Last updateSam, 31 Jan 2015 7pm

Govts to meet in Bonn to continue work on 2015 Paris climate agreement

Lusaka, Zambia - This year's UN climate change negotiations kick off in the German city of Bonn next week, marking the beginning of an intense year of conferences and summits designed to lead to a meaningful, universal agreement in Paris in late 2015.

According to the UN climate change secretariat, the five-day meeting, beginning 10 March, will work towards the new global climate agreement, to enter into force from 2020, and work to find ways to boost immediate, effective climate action.

A central focus of the Ad Hoc Working Group on the Durban Platform for Enhanced Action (ADP) meeting in Bonn will be to identify ways to ramp up national and international cooperative efforts to curb greenhouse gas emissions for the period before 2020, after which the new agreement is to enter into force.

Special attention will be given to translating the potential of renewable energy, such as solar and wind, and energy efficiency into concrete, action-oriented outcomes, the secretariat said.

'We are at the highest level of greenhouse gas concentrations in the atmosphere for the last 800,000 years and we have not yet started to bend that curve back down again - this is the urgency of the challenge,' Executive Secretary of the UN Framework Convention on Climate Change (UNFCCC), Christiana Figueres, said Wednesday in a statement.

'Just as climate change impacts are accelerating, 2014 needs to be a year of accelerated action and ambition to check the advance of climate change. Governments and business, cities and citizens are closer than ever to achieving the positive tipping points in economies and societies that get us to a low-carbon, high resilience future. We now need to fully harness those opportunities and that momentum.'

A central task of the meeting will also be to further elaborate elements for a draft universal 2015 climate agreement. The key functions of the new agreement will be curbing greenhouse gas emissions; adapting to the inevitable impacts of climate change; mobilizing the needed finance, technology, capacity-building support to developing countries; and transparency of action and support in the period after 2020.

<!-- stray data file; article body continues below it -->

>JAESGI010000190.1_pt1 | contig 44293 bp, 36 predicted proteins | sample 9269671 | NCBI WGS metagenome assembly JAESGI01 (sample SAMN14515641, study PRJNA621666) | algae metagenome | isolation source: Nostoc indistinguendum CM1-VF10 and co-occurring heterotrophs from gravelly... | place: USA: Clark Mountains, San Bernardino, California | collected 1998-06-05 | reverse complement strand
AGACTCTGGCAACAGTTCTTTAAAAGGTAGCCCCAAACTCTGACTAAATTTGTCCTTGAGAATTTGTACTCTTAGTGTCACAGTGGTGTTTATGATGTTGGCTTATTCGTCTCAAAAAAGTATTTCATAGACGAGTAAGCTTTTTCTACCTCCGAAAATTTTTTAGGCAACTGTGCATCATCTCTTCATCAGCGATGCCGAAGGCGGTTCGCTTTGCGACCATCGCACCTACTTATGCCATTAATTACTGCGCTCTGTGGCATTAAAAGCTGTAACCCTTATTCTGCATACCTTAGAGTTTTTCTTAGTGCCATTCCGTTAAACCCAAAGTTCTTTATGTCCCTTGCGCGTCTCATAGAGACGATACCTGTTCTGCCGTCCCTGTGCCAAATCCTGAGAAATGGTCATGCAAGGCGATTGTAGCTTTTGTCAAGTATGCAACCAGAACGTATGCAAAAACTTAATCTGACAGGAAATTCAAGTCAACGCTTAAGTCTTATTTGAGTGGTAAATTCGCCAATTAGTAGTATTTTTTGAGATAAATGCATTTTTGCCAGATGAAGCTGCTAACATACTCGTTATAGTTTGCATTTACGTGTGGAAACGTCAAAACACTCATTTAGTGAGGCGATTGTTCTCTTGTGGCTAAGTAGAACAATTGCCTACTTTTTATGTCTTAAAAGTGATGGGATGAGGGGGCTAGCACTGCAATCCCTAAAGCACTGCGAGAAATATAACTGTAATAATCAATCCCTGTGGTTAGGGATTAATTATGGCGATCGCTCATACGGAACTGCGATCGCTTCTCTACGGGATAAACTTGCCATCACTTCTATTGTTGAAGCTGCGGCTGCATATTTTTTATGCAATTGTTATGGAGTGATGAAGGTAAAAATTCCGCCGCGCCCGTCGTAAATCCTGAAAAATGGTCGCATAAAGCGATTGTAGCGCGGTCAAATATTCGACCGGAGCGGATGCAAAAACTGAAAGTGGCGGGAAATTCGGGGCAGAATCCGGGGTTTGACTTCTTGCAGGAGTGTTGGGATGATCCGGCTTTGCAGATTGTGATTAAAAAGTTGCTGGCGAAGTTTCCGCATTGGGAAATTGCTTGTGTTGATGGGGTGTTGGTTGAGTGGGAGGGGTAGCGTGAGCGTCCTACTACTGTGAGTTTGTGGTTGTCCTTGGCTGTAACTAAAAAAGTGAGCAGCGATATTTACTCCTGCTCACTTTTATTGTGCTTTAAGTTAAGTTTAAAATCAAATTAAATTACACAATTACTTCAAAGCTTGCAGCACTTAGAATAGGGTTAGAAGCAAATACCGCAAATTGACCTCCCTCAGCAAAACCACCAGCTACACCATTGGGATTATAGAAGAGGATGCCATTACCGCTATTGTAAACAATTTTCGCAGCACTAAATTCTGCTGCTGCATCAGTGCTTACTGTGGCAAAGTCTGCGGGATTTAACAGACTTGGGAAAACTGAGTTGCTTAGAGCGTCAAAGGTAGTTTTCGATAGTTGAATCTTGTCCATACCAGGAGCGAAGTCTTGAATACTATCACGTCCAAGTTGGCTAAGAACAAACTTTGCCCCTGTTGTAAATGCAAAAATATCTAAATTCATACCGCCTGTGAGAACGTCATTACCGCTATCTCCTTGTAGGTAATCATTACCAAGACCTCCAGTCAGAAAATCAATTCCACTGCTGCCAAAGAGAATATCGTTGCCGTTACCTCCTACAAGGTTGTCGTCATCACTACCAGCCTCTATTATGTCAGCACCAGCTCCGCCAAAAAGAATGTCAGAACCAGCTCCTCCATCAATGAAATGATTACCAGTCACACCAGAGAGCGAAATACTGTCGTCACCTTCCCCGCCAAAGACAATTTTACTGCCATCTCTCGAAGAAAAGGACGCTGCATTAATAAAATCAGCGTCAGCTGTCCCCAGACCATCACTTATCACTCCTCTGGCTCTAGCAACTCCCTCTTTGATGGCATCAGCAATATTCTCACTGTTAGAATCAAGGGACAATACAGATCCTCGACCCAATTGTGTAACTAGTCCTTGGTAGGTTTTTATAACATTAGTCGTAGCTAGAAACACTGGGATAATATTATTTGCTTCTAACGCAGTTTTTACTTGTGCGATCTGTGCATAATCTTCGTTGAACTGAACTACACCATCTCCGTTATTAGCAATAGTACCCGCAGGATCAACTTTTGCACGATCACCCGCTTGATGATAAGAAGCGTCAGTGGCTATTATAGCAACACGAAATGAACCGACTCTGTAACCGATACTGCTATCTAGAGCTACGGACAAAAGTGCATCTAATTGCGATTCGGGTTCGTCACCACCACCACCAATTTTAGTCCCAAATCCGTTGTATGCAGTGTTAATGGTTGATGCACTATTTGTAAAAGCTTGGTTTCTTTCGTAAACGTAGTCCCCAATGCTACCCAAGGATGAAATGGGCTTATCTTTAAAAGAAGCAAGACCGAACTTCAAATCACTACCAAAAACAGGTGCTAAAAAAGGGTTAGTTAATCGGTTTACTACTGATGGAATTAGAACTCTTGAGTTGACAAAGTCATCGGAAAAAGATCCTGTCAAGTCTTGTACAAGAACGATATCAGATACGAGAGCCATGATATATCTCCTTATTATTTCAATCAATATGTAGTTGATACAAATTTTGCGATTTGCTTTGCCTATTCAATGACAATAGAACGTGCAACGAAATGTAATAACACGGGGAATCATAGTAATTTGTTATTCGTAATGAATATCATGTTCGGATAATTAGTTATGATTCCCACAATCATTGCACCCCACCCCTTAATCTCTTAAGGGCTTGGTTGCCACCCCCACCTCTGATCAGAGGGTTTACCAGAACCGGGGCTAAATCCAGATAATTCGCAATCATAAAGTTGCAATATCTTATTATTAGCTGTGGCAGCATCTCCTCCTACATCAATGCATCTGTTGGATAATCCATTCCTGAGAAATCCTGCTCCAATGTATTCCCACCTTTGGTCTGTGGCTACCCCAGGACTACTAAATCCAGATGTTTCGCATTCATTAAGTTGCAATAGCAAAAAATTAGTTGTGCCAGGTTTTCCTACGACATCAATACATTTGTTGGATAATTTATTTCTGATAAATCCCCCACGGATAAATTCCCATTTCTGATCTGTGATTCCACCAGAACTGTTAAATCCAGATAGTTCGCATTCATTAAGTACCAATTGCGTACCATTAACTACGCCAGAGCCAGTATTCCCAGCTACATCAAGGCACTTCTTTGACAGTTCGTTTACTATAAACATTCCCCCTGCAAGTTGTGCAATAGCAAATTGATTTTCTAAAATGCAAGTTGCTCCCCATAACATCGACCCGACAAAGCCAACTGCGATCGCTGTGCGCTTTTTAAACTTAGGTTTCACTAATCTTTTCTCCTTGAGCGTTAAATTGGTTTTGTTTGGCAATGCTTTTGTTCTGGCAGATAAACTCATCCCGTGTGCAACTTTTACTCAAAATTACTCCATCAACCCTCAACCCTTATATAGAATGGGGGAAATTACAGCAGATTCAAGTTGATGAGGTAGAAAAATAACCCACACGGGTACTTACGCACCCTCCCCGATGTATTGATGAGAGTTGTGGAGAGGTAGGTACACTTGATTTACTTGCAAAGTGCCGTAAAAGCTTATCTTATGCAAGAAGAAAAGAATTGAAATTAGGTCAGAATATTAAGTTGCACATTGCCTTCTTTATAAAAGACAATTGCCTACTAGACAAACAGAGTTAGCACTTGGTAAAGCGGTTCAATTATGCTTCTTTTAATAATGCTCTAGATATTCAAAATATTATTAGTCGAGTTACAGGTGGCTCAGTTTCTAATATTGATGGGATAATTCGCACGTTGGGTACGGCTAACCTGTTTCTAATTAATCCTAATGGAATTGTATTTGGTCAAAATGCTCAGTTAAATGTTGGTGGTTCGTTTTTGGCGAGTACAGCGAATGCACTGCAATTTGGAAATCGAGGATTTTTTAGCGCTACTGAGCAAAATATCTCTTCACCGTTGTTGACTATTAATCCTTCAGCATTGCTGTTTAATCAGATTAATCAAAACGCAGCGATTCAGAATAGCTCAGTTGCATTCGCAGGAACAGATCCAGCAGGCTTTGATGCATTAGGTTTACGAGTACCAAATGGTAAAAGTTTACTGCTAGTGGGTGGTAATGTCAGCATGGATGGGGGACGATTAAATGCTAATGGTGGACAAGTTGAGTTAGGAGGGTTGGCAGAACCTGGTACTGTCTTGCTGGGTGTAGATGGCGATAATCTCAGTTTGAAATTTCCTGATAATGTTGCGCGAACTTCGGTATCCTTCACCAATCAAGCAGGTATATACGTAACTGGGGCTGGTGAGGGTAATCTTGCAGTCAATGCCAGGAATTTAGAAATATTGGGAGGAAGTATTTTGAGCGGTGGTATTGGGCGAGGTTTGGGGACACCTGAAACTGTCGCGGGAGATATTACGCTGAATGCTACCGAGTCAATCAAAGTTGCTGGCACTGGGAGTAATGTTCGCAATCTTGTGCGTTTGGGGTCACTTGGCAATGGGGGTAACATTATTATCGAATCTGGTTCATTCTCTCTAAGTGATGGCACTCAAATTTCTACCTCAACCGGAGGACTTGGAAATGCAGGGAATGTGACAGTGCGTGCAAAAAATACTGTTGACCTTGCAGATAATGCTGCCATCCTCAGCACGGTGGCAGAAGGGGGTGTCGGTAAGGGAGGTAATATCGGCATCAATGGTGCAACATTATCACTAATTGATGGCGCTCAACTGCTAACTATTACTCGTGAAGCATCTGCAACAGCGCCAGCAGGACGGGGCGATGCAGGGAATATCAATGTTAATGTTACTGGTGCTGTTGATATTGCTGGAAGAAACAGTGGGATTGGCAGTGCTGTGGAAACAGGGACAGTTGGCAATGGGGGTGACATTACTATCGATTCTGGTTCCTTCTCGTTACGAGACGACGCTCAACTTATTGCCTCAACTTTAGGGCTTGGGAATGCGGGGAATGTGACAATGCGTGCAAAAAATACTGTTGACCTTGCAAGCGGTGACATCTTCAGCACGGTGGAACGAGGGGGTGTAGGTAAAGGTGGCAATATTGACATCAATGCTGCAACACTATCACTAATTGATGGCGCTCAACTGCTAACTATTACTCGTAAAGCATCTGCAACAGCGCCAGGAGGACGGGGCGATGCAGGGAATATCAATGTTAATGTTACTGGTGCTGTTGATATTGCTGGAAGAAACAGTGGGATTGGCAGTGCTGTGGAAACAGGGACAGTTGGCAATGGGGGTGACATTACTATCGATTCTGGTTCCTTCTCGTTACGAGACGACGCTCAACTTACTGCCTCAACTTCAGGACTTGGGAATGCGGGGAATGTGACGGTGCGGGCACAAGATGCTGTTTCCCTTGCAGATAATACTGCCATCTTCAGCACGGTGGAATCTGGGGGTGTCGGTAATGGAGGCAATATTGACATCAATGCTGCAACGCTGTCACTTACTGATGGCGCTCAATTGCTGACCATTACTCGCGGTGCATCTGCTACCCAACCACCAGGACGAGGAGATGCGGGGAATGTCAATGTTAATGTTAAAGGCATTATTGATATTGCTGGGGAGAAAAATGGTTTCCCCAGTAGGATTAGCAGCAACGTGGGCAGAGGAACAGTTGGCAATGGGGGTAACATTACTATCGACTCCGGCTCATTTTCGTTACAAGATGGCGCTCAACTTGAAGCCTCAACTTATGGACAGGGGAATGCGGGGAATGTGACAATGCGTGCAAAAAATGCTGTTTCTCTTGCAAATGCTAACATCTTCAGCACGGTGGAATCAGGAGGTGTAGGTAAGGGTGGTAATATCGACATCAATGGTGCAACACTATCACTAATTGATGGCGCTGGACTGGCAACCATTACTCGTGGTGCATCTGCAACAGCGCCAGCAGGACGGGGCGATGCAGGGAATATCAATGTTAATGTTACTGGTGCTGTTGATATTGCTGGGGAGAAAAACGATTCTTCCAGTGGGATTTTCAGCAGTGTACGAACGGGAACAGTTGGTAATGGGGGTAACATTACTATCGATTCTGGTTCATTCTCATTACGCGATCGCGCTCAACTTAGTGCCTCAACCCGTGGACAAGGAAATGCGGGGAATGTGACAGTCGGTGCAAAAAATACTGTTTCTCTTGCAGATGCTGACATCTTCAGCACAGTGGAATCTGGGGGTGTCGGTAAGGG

'Governments have agreed to begin putting forward formal contributions as of March 2015. In just over nine months, the first draft of a 2015 global climate agreement will be on the table for discussion at the next annual UN Climate Change Conference in Lima, Peru. Most of the negotiated content of the Paris agreement needs to be ready by COP 20 (Conference of Parties) in Lima, and we need to reach a common understanding of how individual components of this new agreement will operate for that to happen,' said Figueres.

According to UNFCCC, at the March meeting, governments will begin to identify the information that they will provide when putting forward their nationally determined contributions.

Figueres said it was increasingly clear that a global solution to the complex set of risks posed by climate change requires action from all groups: governments at every level, private sector and investors, and civil society.

'2014 is the year when intention must translate into action. The world is rich with inspiring and practical solutions to the dilemma of decoupling growth and economic activity from unsustainable levels of pollution and greenhouse gas emissions that harm human health, perpetuate poverty and put our collective future at risk. Excellent examples of action show it is within our reach to create a safer future,' Figueres stated.

'At the ADP meeting in Bonn, nations can learn from each other how best to fast track, scale up and accelerate a transition to a low carbon economy that will help make Paris 2015 the success it needs to be for seven billion people, rising to more than nine billion by 2050.'

Pana 07/08/2014